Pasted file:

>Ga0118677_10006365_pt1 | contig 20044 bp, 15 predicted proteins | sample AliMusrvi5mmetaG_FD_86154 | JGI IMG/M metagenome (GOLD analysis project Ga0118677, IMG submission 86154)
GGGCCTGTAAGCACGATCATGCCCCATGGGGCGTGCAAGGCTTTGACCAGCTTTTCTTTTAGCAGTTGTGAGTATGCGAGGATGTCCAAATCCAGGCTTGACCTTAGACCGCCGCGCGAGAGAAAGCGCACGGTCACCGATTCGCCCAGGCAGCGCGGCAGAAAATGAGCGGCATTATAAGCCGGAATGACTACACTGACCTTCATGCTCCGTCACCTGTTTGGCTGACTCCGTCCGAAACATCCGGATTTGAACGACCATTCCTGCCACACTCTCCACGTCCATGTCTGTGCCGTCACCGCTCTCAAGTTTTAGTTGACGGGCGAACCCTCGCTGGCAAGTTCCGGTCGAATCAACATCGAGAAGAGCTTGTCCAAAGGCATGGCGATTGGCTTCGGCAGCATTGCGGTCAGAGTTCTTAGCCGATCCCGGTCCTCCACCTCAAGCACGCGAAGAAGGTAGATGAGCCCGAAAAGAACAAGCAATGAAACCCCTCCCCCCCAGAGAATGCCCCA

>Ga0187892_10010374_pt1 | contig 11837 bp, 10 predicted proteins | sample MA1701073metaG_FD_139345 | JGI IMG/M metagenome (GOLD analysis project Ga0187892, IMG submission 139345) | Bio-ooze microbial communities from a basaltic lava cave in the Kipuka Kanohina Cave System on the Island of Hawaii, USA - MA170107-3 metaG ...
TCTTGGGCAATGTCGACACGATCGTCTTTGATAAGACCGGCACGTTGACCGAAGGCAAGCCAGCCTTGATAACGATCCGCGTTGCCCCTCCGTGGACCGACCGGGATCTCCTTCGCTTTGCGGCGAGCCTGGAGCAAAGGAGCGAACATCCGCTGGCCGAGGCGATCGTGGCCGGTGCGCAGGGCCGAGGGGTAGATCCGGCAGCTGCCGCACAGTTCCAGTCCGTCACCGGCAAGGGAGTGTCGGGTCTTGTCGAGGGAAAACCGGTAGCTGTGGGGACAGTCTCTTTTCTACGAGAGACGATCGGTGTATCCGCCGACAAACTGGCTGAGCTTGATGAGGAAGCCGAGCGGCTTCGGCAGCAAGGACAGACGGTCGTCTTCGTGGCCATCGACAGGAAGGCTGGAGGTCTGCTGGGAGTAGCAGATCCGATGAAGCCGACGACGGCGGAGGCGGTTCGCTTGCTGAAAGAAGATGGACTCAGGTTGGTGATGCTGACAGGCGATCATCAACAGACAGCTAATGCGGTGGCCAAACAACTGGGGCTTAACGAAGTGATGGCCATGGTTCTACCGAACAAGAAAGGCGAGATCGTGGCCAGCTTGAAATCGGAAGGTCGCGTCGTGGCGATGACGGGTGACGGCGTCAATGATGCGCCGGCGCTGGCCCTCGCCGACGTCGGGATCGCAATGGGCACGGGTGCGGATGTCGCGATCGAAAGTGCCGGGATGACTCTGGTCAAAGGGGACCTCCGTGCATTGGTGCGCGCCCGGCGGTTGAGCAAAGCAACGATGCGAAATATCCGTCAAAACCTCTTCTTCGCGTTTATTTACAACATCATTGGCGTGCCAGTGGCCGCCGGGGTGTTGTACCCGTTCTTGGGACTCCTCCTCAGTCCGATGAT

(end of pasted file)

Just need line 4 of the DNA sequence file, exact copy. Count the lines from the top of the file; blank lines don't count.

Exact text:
TCTTGGGCAATGTCGACACGATCGTCTTTGATAAGACCGGCACGTTGACCGAAGGCAAGCCAGCCTTGATAACGATCCGCGTTGCCCCTCCGTGGACCGACCGGGATCTCCTTCGCTTTGCGGCGAGCCTGGAGCAAAGGAGCGAACATCCGCTGGCCGAGGCGATCGTGGCCGGTGCGCAGGGCCGAGGGGTAGATCCGGCAGCTGCCGCACAGTTCCAGTCCGTCACCGGCAAGGGAGTGTCGGGTCTTGTCGAGGGAAAACCGGTAGCTGTGGGGACAGTCTCTTTTCTACGAGAGACGATCGGTGTATCCGCCGACAAACTGGCTGAGCTTGATGAGGAAGCCGAGCGGCTTCGGCAGCAAGGACAGACGGTCGTCTTCGTGGCCATCGACAGGAAGGCTGGAGGTCTGCTGGGAGTAGCAGATCCGATGAAGCCGACGACGGCGGAGGCGGTTCGCTTGCTGAAAGAAGATGGACTCAGGTTGGTGATGCTGACAGGCGATCATCAACAGACAGCTAATGCGGTGGCCAAACAACTGGGGCTTAACGAAGTGATGGCCATGGTTCTACCGAACAAGAAAGGCGAGATCGTGGCCAGCTTGAAATCGGAAGGTCGCGTCGTGGCGATGACGGGTGACGGCGTCAATGATGCGCCGGCGCTGGCCCTCGCCGACGTCGGGATCGCAATGGGCACGGGTGCGGATGTCGCGATCGAAAGTGCCGGGATGACTCTGGTCAAAGGGGACCTCCGTGCATTGGTGCGCGCCCGGCGGTTGAGCAAAGCAACGATGCGAAATATCCGTCAAAACCTCTTCTTCGCGTTTATTTACAACATCATTGGCGTGCCAGTGGCCGCCGGGGTGTTGTACCCGTTCTTGGGACTCCTCCTCAGTCCGATGAT